Mark Cavendish led a tight sprint to the finish Monday to win the second stage of the Tour de France, while Fabian Cancellara retained the overall leader’s yellow jersey after the mostly flat ride across Belgium.
The top overall standings didn’t change as defending champion Cadel Evans of Australia and fellow title contender Bradley Wiggins of Britain trailed close behind in the pack after the 129-mile ride from Vise to Tournai.
Cavendish collected his 21st Tour stage victory and proved he remains the rider to beat in Tour sprints. He also won three stages in the Giro d’Italia and two in the Tour of Oman this year.
The 27-year-old from the Isle of Man has been left largely to fend for himself this year because his Sky team is focusing on helping Wiggins become Britain’s first Tour winner.
“It’s quite nice. I came into this sprint day with really the least pressure I’ve ever had in a Tour stage,” Cavendish said. “Normally in the past, I’ve had a full dedicated team. Normally I win by some bike lengths. (Monday) I had to lunge at the line, so you see that it wasn’t too easy.”
Cavendish is renowned for his short fuse, and he rebuffed a reporter who suggested that Sky appeared to have two goals – success for him in the quest for the green jersey given to the best sprinter, and Wiggins’ hopes for the yellow.
“There are not two objectives. There’s one objective,” Cavendish said gruffly.
He also sought to dispel speculation that he might be looking ahead to the London Olympics at which he will be one of the favorites to win gold in the road race.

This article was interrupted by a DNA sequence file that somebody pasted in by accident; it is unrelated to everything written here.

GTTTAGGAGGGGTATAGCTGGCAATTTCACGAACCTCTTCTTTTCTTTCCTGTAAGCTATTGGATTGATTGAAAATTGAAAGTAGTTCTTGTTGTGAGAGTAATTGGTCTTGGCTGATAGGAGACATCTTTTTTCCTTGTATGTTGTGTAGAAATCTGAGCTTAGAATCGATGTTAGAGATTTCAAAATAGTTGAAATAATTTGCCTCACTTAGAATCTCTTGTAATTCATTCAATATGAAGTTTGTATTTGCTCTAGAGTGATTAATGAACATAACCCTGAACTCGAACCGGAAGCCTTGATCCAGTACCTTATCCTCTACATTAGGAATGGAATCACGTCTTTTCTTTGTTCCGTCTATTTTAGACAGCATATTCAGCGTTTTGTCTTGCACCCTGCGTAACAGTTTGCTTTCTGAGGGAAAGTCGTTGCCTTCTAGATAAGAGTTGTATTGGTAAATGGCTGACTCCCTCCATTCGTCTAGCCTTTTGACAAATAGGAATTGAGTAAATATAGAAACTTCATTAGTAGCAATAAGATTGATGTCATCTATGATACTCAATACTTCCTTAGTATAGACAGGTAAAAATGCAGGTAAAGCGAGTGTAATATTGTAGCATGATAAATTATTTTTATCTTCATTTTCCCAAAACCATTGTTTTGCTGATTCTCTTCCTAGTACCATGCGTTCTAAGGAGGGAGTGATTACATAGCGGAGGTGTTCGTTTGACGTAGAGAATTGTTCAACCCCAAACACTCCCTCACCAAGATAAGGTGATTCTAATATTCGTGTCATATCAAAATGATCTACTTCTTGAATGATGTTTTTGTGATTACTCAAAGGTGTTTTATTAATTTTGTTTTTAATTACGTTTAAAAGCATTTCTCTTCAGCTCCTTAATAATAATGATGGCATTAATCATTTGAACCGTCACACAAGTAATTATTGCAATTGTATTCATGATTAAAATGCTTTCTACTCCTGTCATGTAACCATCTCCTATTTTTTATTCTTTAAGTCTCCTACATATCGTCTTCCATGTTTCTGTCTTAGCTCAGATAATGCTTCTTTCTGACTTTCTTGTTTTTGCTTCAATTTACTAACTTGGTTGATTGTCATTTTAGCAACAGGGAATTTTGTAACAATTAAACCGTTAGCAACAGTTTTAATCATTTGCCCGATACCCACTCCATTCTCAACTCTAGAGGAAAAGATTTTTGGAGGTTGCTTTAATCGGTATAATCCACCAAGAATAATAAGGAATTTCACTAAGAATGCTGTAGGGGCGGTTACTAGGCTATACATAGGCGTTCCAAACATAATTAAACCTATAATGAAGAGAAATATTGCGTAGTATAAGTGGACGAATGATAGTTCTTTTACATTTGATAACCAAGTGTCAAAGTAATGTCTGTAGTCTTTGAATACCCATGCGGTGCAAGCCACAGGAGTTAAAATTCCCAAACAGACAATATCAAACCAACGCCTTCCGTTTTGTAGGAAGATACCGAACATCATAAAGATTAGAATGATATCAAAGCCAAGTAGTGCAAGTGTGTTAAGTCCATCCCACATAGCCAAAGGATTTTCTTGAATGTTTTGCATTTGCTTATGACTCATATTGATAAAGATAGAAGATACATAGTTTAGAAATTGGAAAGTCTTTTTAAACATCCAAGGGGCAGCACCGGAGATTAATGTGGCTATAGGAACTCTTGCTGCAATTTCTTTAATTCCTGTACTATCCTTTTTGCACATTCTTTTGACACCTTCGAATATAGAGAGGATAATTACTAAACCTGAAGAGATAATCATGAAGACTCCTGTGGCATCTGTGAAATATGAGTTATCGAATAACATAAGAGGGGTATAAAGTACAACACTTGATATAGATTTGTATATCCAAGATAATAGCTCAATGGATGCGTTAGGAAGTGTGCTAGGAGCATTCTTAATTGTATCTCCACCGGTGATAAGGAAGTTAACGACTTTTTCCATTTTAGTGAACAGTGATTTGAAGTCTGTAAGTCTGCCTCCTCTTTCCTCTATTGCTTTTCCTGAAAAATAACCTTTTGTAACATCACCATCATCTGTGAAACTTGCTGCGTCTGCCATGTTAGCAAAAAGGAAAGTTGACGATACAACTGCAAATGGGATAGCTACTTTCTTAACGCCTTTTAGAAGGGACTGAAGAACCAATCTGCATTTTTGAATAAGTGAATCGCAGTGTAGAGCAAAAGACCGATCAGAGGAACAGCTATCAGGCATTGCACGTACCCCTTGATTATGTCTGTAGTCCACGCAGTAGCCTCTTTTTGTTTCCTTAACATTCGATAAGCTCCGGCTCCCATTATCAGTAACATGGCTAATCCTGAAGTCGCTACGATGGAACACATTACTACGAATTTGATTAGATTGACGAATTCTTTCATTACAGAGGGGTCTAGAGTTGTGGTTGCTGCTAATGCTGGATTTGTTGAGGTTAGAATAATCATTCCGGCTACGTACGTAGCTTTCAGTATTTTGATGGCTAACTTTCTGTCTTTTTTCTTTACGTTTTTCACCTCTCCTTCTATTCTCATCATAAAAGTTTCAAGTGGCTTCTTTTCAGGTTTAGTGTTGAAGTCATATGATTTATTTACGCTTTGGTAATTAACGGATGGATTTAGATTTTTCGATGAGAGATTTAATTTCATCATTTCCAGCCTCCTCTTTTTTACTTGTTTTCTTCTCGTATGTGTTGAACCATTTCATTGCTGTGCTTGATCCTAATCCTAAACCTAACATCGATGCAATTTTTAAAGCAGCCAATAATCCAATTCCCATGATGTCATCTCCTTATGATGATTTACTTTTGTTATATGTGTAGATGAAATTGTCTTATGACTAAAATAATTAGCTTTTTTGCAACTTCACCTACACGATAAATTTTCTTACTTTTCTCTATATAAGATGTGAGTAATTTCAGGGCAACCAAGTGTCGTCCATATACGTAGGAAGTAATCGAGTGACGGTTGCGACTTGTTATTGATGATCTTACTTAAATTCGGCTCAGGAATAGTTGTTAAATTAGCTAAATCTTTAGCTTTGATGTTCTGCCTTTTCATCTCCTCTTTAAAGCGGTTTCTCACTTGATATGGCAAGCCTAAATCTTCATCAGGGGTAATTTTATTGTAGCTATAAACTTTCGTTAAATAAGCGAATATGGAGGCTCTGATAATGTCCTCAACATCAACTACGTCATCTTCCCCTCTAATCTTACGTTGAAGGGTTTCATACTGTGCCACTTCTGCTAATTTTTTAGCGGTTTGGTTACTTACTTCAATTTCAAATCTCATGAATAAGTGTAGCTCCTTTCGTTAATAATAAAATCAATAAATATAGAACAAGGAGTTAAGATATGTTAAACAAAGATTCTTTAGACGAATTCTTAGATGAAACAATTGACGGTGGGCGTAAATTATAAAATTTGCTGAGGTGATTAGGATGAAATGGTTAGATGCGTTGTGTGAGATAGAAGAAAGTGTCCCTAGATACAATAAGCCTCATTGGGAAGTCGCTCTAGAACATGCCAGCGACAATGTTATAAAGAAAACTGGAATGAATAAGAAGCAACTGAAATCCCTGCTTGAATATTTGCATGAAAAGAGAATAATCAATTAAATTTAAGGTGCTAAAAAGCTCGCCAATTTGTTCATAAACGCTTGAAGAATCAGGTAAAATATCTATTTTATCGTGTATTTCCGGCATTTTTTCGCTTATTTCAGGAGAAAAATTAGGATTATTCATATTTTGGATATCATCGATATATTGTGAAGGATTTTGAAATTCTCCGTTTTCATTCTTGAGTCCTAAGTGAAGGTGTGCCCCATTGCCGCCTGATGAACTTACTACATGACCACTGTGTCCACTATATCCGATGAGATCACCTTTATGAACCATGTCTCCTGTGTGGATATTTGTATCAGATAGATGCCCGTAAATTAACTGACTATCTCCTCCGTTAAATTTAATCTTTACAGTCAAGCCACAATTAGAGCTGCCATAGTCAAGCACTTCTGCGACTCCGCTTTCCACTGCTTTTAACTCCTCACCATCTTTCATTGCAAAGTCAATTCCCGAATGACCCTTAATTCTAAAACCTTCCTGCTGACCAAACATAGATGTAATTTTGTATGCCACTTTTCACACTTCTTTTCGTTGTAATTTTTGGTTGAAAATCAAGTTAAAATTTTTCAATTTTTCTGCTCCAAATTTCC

“It (the Tour) is the most beautiful race of the year for me,” he said. “Here, it’s the Tour de France ... I can’t say the Olympics are more important.”
Cancellara kept the lead for a third consecutive day after winning the opening-day prologue Saturday. Wiggins remains second, 7 seconds back, and Evans is a further 10 seconds behind in eighth place.
Fort Lewis College alumnus Tom Danielson finished 146th and is 34th overall, 29 seconds behind Cancellara.
The riders’ only climbing challenge of the day was a winding, low-grade ascent up the citadel of Namur, a medieval town that is the capital of the French-speaking Wallonia region of Belgium and hosts an annual beer festival in the spring.
The flat layout helped riders keep pace with each other in a tight pack against the wind, setting the stage for a sprint finish.
Three breakaway riders, including Anthony Roux of France with an injured left wrist which hung limply by his handlebars, led for most of the day. The pack swallowed up Roux, the last to hold out, with a little less than nine miles left.
Today, the three-week race returns home to France for more mostly flat stages. First up, a 122-mile trek from Orchies to the English Channel fishing town of Boulogne-sur-Mer.
The Durango Herald contributed to this report.
Christophe Ena/Associated Press photos